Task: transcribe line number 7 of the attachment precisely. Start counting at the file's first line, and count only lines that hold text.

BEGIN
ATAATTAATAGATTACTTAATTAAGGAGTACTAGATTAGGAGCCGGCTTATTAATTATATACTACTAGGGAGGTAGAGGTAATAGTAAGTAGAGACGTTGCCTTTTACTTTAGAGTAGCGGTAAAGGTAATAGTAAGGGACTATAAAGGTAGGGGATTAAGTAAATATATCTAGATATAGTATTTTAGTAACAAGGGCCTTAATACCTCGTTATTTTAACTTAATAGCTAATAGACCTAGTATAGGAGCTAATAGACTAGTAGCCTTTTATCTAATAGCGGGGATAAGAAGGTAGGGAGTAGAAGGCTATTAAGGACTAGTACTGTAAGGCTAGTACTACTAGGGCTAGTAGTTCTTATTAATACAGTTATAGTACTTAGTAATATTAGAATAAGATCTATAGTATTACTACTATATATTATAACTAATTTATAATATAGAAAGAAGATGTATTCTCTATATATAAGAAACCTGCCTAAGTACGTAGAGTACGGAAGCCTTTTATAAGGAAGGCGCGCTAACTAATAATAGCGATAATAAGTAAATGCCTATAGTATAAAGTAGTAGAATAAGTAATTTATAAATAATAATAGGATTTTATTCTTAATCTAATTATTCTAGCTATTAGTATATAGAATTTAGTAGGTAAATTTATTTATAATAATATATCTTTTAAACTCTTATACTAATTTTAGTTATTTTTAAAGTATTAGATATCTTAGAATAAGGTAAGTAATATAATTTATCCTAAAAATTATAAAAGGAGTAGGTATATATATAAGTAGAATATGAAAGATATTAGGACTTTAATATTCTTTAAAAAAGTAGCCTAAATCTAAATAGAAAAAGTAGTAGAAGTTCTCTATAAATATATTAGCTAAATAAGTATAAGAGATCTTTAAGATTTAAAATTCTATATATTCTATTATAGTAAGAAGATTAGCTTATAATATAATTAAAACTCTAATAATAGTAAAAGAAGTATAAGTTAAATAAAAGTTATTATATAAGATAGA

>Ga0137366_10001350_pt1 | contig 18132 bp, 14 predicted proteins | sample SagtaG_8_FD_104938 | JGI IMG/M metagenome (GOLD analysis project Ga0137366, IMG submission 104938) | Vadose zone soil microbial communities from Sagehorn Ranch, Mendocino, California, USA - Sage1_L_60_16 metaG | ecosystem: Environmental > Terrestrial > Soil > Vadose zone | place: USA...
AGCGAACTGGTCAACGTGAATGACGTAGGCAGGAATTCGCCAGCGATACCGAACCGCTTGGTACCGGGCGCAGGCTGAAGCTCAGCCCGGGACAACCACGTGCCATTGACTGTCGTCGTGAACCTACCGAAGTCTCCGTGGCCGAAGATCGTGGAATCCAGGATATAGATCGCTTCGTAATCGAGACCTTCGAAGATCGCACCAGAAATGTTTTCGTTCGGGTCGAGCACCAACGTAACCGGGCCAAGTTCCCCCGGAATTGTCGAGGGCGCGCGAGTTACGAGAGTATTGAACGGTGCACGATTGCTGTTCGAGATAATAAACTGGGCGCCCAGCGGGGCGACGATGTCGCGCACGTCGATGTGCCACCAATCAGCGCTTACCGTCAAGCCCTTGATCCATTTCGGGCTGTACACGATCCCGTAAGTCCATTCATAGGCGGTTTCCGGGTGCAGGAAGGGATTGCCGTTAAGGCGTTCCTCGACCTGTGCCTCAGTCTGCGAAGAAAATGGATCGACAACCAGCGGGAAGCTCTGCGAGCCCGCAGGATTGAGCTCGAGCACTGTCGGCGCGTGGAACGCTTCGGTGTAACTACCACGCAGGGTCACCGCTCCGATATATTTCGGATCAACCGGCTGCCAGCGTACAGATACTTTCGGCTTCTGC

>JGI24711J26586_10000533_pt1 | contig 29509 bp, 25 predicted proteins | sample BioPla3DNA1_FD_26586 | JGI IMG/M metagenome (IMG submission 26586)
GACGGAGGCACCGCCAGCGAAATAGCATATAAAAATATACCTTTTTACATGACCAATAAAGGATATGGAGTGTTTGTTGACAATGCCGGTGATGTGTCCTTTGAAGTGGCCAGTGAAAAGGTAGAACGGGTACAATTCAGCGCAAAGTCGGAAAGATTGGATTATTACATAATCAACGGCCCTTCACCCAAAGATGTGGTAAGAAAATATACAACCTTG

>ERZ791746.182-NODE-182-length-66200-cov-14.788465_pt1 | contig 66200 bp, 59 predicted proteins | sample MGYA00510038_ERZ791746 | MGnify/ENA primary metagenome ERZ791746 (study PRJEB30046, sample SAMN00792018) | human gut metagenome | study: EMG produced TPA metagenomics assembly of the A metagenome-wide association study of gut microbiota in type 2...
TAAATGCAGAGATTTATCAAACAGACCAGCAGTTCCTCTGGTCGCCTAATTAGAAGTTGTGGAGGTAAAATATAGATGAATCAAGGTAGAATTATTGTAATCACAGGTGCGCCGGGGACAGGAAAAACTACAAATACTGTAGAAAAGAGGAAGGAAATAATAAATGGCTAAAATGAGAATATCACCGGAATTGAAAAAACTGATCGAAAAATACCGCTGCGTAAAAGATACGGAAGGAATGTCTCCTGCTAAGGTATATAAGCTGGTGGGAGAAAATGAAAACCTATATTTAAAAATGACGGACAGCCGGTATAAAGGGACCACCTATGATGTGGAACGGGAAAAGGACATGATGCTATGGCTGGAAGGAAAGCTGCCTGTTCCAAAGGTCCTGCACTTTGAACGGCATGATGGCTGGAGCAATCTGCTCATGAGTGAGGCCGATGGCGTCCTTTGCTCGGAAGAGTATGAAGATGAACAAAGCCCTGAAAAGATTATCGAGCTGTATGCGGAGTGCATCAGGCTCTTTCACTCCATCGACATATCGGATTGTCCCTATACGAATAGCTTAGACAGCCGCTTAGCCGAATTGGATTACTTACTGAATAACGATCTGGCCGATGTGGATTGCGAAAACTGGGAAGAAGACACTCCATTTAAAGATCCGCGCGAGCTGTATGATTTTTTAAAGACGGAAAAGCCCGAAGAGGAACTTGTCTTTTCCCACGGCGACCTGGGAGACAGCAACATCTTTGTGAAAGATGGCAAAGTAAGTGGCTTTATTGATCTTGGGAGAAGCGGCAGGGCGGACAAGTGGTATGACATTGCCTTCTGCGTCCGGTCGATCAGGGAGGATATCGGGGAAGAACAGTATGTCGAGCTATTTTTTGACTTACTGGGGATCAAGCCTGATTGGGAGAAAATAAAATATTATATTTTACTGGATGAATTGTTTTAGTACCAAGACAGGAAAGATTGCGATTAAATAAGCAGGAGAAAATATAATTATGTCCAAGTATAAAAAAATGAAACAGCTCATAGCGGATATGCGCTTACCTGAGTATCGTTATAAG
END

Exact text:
TAAATGCAGAGATTTATCAAACAGACCAGCAGTTCCTCTGGTCGCCTAATTAGAAGTTGTGGAGGTAAAATATAGATGAATCAAGGTAGAATTATTGTAATCACAGGTGCGCCGGGGACAGGAAAAACTACAAATACTGTAGAAAAGAGGAAGGAAATAATAAATGGCTAAAATGAGAATATCACCGGAATTGAAAAAACTGATCGAAAAATACCGCTGCGTAAAAGATACGGAAGGAATGTCTCCTGCTAAGGTATATAAGCTGGTGGGAGAAAATGAAAACCTATATTTAAAAATGACGGACAGCCGGTATAAAGGGACCACCTATGATGTGGAACGGGAAAAGGACATGATGCTATGGCTGGAAGGAAAGCTGCCTGTTCCAAAGGTCCTGCACTTTGAACGGCATGATGGCTGGAGCAATCTGCTCATGAGTGAGGCCGATGGCGTCCTTTGCTCGGAAGAGTATGAAGATGAACAAAGCCCTGAAAAGATTATCGAGCTGTATGCGGAGTGCATCAGGCTCTTTCACTCCATCGACATATCGGATTGTCCCTATACGAATAGCTTAGACAGCCGCTTAGCCGAATTGGATTACTTACTGAATAACGATCTGGCCGATGTGGATTGCGAAAACTGGGAAGAAGACACTCCATTTAAAGATCCGCGCGAGCTGTATGATTTTTTAAAGACGGAAAAGCCCGAAGAGGAACTTGTCTTTTCCCACGGCGACCTGGGAGACAGCAACATCTTTGTGAAAGATGGCAAAGTAAGTGGCTTTATTGATCTTGGGAGAAGCGGCAGGGCGGACAAGTGGTATGACATTGCCTTCTGCGTCCGGTCGATCAGGGAGGATATCGGGGAAGAACAGTATGTCGAGCTATTTTTTGACTTACTGGGGATCAAGCCTGATTGGGAGAAAATAAAATATTATATTTTACTGGATGAATTGTTTTAGTACCAAGACAGGAAAGATTGCGATTAAATAAGCAGGAGAAAATATAATTATGTCCAAGTATAAAAAAATGAAACAGCTCATAGCGGATATGCGCTTACCTGAGTATCGTTATAAG